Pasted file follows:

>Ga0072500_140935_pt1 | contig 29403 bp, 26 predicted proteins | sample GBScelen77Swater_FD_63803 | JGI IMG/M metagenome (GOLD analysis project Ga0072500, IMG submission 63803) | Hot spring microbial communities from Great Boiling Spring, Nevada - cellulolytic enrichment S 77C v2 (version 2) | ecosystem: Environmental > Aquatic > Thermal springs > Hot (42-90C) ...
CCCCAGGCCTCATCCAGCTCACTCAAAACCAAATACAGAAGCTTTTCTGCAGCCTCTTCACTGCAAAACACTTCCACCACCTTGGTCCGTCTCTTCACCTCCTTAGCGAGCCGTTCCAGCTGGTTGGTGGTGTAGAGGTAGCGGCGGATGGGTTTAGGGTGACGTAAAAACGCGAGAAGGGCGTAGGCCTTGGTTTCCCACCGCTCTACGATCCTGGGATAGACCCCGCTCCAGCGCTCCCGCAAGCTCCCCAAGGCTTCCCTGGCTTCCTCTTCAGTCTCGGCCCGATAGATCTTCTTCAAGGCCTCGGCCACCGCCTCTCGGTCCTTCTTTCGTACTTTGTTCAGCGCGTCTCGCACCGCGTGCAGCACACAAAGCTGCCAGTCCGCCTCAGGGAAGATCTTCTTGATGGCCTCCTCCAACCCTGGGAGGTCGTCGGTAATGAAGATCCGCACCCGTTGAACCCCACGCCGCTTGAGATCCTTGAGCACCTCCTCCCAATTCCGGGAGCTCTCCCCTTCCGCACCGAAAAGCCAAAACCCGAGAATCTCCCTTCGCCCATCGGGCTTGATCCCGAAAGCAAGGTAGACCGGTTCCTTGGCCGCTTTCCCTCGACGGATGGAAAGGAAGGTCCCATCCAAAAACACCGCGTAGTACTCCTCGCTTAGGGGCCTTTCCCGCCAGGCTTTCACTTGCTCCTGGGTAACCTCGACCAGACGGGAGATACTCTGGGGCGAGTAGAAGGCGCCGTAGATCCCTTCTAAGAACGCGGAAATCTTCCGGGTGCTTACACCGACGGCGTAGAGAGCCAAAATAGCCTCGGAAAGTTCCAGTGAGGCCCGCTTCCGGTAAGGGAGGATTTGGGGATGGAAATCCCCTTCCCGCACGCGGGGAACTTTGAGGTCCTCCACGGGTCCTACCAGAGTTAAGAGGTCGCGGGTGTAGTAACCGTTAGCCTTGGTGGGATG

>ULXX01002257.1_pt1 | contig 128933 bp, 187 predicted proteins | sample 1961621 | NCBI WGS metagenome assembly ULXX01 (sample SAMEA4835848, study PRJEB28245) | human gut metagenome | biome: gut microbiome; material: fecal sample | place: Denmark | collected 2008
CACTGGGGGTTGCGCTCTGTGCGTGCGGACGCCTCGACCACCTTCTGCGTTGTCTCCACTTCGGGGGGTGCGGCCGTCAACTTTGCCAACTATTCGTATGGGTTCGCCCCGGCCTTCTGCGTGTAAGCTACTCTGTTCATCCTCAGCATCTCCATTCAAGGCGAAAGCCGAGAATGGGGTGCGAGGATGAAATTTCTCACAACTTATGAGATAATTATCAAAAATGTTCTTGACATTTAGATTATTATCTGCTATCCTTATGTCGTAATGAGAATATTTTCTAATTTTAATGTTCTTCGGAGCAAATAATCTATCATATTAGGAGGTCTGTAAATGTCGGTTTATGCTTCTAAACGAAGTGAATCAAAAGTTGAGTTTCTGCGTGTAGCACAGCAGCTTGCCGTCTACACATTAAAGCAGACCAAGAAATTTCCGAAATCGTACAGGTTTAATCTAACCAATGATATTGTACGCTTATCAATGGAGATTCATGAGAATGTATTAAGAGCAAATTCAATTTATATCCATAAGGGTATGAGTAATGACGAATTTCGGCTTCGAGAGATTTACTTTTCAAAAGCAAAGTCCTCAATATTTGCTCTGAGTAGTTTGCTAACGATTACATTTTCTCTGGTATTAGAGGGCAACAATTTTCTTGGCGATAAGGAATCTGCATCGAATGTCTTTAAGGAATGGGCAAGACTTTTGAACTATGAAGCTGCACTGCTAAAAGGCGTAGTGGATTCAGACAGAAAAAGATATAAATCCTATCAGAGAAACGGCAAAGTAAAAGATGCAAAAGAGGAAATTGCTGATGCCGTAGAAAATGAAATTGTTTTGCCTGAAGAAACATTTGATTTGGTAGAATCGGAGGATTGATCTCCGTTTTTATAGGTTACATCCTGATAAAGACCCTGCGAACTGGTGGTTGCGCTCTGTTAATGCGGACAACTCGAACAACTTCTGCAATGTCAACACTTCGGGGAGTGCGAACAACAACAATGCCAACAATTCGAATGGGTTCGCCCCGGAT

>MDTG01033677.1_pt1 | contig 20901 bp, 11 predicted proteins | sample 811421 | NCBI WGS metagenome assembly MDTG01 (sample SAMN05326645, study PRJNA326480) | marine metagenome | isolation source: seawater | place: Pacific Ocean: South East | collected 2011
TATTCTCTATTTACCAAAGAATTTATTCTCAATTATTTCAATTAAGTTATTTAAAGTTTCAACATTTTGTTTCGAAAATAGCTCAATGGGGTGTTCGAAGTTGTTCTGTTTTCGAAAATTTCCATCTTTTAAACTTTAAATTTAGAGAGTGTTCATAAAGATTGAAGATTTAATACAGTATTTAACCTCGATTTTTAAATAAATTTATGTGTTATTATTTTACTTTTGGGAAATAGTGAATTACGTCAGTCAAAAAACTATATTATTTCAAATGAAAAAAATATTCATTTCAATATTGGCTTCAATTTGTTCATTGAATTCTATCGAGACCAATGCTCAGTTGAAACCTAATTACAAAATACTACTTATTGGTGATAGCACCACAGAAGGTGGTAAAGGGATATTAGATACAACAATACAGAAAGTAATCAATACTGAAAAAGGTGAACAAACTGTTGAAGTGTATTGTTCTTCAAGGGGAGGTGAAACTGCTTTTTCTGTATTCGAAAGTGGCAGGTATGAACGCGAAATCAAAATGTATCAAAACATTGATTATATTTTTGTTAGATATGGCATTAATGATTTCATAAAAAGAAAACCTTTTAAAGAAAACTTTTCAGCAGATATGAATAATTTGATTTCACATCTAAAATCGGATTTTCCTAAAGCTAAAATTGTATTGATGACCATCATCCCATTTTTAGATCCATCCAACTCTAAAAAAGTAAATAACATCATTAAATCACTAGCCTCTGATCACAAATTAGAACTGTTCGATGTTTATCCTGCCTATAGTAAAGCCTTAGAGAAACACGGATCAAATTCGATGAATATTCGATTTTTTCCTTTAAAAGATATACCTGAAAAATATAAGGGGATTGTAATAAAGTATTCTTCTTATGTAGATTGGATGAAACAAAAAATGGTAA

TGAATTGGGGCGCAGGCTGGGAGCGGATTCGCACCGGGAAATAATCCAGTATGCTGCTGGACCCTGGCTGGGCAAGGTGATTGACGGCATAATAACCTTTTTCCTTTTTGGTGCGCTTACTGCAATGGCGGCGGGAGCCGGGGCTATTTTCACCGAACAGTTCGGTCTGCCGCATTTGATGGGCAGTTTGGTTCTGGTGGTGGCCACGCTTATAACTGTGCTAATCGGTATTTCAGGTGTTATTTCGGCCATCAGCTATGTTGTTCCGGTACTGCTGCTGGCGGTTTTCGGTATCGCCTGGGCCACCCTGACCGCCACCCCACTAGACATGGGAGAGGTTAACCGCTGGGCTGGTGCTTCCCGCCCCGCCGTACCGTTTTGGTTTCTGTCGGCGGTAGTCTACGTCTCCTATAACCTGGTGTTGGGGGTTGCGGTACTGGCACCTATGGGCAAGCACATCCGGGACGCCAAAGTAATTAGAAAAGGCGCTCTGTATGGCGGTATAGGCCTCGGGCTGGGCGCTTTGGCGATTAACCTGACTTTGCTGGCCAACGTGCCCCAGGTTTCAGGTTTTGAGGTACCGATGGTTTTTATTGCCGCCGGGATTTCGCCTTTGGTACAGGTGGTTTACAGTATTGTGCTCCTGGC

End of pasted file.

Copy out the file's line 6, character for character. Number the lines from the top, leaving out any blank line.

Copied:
TATTCTCTATTTACCAAAGAATTTATTCTCAATTATTTCAATTAAGTTATTTAAAGTTTCAACATTTTGTTTCGAAAATAGCTCAATGGGGTGTTCGAAGTTGTTCTGTTTTCGAAAATTTCCATCTTTTAAACTTTAAATTTAGAGAGTGTTCATAAAGATTGAAGATTTAATACAGTATTTAACCTCGATTTTTAAATAAATTTATGTGTTATTATTTTACTTTTGGGAAATAGTGAATTACGTCAGTCAAAAAACTATATTATTTCAAATGAAAAAAATATTCATTTCAATATTGGCTTCAATTTGTTCATTGAATTCTATCGAGACCAATGCTCAGTTGAAACCTAATTACAAAATACTACTTATTGGTGATAGCACCACAGAAGGTGGTAAAGGGATATTAGATACAACAATACAGAAAGTAATCAATACTGAAAAAGGTGAACAAACTGTTGAAGTGTATTGTTCTTCAAGGGGAGGTGAAACTGCTTTTTCTGTATTCGAAAGTGGCAGGTATGAACGCGAAATCAAAATGTATCAAAACATTGATTATATTTTTGTTAGATATGGCATTAATGATTTCATAAAAAGAAAACCTTTTAAAGAAAACTTTTCAGCAGATATGAATAATTTGATTTCACATCTAAAATCGGATTTTCCTAAAGCTAAAATTGTATTGATGACCATCATCCCATTTTTAGATCCATCCAACTCTAAAAAAGTAAATAACATCATTAAATCACTAGCCTCTGATCACAAATTAGAACTGTTCGATGTTTATCCTGCCTATAGTAAAGCCTTAGAGAAACACGGATCAAATTCGATGAATATTCGATTTTTTCCTTTAAAAGATATACCTGAAAAATATAAGGGGATTGTAATAAAGTATTCTTCTTATGTAGATTGGATGAAACAAAAAATGGTAA